Posted February 16, 2005 by publisher in Cuba Business.
Cuba became the United States’ 25th-largest agricultural export market in 2004 with food purchases jumping 55 per cent, despite a decline recently as always tense relations deteriorated further, a report released yesterday showed, reports Reuters.
“With the completion of the 2004 data, Cuba’s purchases of $391.9 million ranks the country as the 25th largest agricultural market for US companies, compared with 35th in 2003, 50th in 2002, and 144 in 2001,” said John Kavulich, president of the US-Cuba Trade and Economic Council.
The New York-based organization monitors trade between the two countries and issues an annual summary based on US government data and other sources.
The food sales began in December 2001 under an exception to the four- decade trade embargo that allows agricultural exports for cash, a total of $792 million to date.
But despite the 55 per cent increase, the report is sure to worry farm groups as it showed sales declined 30 per cent the last four months of 2004, compared with the same period in 2003.
The first such decline since sales began followed new US measures that further restricted travel and family remittances to the Communist-run island just 90 miles south of Florida.
Cuban officials have repeatedly warned they cannot keep increasing their purchases at the same time as Washington denies them the cash to do so, while promising sales could double and triple if sanctions were loosened further.
Cuba reported it imported more than $1 billion in agricultural products last year.
US farm groups have lobbied the US Congress hard over the last few years to defend and expand their new market amid increasingly harsh rhetoric from both side.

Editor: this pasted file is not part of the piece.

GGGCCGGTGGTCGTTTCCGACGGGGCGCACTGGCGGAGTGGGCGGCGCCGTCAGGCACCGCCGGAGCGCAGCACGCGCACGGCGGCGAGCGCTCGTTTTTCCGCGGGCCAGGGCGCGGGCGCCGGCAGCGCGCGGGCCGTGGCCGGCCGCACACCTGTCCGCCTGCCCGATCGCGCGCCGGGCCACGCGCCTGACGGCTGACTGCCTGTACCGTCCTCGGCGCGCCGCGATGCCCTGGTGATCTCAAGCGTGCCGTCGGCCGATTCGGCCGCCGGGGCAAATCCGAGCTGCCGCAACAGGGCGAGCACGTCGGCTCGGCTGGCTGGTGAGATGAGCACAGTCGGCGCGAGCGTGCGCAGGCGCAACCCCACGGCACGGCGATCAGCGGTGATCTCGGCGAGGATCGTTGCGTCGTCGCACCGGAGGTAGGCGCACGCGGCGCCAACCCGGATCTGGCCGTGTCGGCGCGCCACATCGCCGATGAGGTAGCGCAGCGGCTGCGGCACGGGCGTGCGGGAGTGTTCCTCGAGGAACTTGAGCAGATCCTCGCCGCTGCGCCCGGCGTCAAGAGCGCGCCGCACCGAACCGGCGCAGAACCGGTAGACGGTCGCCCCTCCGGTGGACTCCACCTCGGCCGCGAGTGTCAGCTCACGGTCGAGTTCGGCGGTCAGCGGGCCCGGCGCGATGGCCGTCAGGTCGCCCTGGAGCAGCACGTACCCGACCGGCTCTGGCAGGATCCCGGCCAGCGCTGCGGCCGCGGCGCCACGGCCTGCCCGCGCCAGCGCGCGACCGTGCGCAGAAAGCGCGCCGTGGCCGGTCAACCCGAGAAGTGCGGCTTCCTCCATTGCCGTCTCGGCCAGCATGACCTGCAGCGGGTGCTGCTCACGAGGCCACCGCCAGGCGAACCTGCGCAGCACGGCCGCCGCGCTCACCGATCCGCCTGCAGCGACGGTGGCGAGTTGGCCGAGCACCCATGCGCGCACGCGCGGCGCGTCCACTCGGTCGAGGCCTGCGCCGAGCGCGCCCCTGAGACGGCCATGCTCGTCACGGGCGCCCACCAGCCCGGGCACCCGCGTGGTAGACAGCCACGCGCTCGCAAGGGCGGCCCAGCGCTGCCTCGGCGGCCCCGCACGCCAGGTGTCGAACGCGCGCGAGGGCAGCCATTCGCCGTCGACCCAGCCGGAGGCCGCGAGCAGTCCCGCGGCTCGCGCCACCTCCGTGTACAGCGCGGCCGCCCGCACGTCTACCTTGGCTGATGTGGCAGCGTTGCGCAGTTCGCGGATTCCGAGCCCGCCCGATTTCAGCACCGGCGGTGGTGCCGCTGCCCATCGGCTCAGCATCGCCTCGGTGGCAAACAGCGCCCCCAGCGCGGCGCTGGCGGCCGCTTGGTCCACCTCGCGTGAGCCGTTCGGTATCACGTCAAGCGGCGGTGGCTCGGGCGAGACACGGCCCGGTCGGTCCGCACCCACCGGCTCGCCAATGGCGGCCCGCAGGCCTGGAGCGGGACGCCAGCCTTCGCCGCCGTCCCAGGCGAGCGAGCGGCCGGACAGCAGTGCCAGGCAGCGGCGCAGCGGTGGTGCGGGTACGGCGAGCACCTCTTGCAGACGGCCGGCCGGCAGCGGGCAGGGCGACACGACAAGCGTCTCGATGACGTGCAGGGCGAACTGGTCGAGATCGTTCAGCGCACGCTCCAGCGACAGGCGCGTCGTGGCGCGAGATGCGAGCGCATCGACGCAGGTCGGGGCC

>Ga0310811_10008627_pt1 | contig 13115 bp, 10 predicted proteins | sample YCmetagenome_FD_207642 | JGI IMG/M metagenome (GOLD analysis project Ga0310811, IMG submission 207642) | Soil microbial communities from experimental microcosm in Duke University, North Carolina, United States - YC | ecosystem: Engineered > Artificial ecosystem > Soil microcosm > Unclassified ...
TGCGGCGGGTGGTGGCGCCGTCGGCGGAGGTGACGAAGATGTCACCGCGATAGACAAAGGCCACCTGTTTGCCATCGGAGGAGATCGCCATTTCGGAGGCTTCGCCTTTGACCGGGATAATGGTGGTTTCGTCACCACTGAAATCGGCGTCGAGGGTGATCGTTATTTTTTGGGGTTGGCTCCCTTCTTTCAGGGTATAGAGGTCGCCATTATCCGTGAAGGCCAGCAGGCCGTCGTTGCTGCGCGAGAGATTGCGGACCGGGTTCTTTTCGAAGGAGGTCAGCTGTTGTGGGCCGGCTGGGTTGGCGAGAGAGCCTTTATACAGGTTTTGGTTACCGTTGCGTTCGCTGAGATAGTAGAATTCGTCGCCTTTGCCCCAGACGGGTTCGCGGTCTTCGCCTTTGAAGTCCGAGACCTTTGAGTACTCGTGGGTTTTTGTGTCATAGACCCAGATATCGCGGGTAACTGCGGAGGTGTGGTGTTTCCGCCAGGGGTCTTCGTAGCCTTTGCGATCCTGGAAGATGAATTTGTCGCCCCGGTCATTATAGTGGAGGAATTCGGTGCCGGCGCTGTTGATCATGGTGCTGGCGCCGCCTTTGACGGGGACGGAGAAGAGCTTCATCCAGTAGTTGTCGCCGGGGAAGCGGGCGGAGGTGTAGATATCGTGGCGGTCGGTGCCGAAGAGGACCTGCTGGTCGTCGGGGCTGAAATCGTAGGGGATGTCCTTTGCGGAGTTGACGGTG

The Bush administration has branded Cuba an “outpost of tyranny” that needs to be liberated and President Fidel Castro recently called US President George W. Bush “deranged” and his government “fascist.”
Kavulich said he doubted the decline was related to sanctions as Cuba continued to express interest in purchases and the political clout they brought.
“The fourth quarter decline has more to do with Cuba’s requirements and commodity pricing than with the punitive actions,” Kavulich said.
Rice, corn, chicken, wheat, soybeans, powdered milk and other soy and wheat based products accounted for around 90 per cent of the sales last year, the council reported, the remainder composed of everything from fruit, vegetables and spices to other meats, supermarket items and wood- based products.
“There are approximately fifteen companies accounting for perhaps 90 per cent of total yearly exports; with perhaps three of those companies (Illinois-based Archer Daniels Midland Co. ADM.N , Minnesota-based Cargill and Iowa-based FC Stone) accounting for 70 per cent,” Kavulich said.
The Council reported Louisiana ports moved 49 per cent of the business last year, followed by ports in Alabama, Texas, Florida, and Georgia.
Louisiana Governor Kathleen Blanco is scheduled to visit Cuba in March.
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